Probabilistic Assessment of Pseudo-Static Design of Gravity-Type Quay Walls

Document Type : Research Papers


1 Faculty of Civil Engineering, University of Tabriz, Tabriz, Iran

2 Faculty of civil Engineering, university of Tabriz, Tabriz, Iran


Failure of the quay walls due to earthquakes results in severe economic loss. Because of hazards threatening such inexpensive nodes of national and international transportation networks, seismic design of quay walls is still an evolving topic in marine structural engineering. This study investigates the sensitivity of the gravity-type quay wall stability respect to uncertain soil and seismic properties using ultimate limit-sate pseudo-static design process. Stability is defined in terms of safety factor against sliding (sfs), overturning (sfo) and exceeding bearing capacity (sfb). In order to assess the forces exerting on quay walls, to be more accurate, pore water pressure ratio, horizontal and vertical inertia forces, fluctuating and non-fluctuating components of hydraulic and soil pressure were considered. It was found that the increase of water depth in front of the quay, vertical and horizontal seismic coefficients, and pore water pressure ratio play important roles in reduction of all mentioned safety factors. Increase of specific weight of the rubble mound, backfill and foundation soil, friction angle of wall-foundation/seabed interface and wall back-face/backfill interface and friction angle of backfill soil, lead safety factors to magnify. A comprehensive sensitivity analysis was also performed using the tornado diagrams. Results of this study could give designers insights into the importance of uncertain soil and seismic factors, in order to choose geometry of the design in a way that its analysis and assessment is less relied on severely uncertain parameters and to introduce more reliable and economic quay walls.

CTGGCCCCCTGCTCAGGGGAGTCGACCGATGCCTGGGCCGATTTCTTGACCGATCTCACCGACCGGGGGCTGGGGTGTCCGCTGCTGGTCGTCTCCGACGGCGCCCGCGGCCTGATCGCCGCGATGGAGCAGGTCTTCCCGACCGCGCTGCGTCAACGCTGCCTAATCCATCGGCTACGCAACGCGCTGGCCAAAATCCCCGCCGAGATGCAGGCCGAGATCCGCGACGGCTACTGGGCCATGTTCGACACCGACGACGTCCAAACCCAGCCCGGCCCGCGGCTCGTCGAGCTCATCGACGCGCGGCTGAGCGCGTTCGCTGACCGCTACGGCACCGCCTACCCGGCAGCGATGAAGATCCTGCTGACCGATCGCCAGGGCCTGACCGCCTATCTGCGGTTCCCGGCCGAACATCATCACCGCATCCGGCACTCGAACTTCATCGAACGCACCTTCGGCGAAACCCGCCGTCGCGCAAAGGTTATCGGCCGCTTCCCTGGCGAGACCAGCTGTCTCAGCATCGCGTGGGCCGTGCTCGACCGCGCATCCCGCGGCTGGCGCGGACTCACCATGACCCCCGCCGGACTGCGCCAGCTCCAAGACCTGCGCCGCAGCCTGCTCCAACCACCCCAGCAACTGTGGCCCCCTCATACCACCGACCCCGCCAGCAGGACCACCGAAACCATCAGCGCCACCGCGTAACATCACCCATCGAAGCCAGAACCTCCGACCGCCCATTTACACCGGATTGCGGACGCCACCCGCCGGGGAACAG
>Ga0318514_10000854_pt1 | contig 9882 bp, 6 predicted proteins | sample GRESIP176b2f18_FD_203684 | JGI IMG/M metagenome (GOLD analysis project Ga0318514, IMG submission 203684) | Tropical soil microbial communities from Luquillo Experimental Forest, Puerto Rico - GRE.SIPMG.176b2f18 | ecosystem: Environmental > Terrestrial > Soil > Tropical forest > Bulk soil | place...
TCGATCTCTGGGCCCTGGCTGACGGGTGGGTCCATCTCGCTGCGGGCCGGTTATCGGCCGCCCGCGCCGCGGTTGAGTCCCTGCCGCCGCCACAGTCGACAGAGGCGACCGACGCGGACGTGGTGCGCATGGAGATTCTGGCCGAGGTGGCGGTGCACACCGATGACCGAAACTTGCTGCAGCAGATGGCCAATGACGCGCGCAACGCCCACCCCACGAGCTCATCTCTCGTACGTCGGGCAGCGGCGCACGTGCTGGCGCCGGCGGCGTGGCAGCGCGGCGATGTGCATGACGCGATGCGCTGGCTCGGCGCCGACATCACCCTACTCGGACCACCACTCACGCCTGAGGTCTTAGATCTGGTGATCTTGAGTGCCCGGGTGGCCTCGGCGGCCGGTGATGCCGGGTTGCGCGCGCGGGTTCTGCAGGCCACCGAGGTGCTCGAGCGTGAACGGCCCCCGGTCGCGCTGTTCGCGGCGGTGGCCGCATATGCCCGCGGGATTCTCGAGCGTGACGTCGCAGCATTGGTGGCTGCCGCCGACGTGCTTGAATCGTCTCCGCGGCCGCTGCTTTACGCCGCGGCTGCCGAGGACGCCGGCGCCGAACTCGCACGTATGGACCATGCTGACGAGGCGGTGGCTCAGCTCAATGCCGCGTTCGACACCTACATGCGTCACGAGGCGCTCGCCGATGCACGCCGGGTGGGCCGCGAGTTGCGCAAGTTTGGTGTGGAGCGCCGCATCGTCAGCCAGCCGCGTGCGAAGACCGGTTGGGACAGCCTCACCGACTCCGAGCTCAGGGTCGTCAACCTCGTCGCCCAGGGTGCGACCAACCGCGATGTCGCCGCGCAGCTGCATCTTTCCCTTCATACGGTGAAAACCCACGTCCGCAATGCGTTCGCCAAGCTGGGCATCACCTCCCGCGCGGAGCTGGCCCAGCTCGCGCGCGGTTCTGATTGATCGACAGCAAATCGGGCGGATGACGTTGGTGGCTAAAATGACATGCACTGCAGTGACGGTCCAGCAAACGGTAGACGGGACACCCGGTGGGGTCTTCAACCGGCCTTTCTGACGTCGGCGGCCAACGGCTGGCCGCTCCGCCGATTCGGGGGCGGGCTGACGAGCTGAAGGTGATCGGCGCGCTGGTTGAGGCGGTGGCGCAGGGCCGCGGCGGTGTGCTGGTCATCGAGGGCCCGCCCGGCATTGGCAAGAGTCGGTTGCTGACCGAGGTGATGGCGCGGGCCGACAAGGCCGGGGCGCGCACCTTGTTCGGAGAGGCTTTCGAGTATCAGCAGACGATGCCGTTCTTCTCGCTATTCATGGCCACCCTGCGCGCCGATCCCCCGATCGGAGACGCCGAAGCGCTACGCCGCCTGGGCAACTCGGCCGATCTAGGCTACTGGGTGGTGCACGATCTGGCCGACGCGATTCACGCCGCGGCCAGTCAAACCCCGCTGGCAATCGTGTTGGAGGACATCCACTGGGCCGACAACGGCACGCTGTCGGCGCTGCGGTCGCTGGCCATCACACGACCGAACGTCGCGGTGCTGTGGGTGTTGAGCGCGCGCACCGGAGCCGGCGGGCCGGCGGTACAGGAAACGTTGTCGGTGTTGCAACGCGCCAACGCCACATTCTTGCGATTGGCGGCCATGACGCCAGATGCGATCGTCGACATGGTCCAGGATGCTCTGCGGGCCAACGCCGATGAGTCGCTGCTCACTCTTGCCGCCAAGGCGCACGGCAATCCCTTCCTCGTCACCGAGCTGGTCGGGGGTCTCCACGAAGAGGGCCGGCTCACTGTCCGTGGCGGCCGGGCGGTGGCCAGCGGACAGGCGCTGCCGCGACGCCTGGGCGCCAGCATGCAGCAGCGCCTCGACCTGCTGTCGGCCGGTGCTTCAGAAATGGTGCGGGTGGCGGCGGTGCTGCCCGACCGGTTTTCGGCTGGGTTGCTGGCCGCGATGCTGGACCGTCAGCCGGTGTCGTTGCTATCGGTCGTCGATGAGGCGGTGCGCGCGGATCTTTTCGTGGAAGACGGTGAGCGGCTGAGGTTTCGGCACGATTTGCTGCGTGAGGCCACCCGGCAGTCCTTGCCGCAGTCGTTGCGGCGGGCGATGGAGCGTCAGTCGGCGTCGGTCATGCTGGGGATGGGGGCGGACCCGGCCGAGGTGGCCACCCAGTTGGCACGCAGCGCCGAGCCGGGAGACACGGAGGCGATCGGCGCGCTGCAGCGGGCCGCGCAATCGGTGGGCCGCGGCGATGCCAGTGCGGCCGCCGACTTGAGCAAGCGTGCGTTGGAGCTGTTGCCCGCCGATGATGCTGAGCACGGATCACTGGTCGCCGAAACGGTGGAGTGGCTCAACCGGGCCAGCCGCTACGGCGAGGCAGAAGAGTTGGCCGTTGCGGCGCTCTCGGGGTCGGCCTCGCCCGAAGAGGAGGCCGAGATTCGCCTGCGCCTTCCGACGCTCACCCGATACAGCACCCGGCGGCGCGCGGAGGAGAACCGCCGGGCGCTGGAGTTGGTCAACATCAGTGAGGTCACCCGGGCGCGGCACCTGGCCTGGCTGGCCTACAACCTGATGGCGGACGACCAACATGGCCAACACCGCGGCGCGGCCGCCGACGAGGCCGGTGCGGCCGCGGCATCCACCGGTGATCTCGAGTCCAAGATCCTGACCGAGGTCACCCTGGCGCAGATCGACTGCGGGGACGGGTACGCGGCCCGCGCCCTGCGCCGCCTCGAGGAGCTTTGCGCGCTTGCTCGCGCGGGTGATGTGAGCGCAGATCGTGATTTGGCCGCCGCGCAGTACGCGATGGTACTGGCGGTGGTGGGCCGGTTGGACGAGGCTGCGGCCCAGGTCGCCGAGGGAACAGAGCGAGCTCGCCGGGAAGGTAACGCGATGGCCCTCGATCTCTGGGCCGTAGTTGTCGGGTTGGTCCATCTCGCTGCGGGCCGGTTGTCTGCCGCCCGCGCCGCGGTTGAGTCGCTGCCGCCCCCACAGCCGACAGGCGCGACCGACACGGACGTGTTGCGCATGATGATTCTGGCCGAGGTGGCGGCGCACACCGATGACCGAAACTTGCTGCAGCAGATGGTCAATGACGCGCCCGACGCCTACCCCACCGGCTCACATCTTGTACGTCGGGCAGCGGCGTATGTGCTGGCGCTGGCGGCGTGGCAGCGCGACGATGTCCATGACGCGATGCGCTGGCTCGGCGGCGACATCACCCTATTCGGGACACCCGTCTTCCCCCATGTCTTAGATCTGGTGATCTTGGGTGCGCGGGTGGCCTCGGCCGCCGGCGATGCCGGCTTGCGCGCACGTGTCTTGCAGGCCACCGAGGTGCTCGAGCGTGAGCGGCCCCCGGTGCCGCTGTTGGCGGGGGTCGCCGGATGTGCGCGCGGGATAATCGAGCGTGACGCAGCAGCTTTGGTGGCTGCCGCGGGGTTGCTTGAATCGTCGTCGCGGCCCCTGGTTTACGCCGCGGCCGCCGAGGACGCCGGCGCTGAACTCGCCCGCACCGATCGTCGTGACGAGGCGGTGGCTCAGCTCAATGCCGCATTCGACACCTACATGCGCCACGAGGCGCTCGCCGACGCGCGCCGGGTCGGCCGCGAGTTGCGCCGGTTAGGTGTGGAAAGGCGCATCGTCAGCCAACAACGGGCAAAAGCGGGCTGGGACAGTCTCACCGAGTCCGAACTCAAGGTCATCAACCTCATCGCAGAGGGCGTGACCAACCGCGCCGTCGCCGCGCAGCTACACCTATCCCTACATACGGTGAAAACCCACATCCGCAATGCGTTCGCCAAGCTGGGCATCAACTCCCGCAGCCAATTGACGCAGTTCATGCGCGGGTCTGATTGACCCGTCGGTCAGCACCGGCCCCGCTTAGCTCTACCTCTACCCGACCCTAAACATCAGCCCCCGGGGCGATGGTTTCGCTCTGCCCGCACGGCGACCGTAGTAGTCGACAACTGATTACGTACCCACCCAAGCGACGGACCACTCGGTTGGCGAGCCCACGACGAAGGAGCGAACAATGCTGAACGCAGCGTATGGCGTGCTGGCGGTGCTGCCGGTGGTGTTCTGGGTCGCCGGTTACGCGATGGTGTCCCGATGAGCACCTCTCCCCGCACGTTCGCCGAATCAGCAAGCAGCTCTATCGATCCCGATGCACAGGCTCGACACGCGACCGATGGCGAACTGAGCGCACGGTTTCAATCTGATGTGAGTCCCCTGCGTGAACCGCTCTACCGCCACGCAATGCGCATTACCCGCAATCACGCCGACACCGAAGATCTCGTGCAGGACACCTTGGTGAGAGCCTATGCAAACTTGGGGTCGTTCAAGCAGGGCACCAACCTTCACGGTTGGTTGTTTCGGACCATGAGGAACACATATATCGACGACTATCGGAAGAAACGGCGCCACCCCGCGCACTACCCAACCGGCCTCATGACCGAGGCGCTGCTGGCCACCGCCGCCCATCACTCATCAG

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Volume 46, Issue 2 - Serial Number 2
December 2013
Pages 209-219
  • Receive Date: 24 May 2012
  • Revise Date: 28 October 2012
  • Accept Date: 25 May 2013
  • First Publish Date: 01 December 2013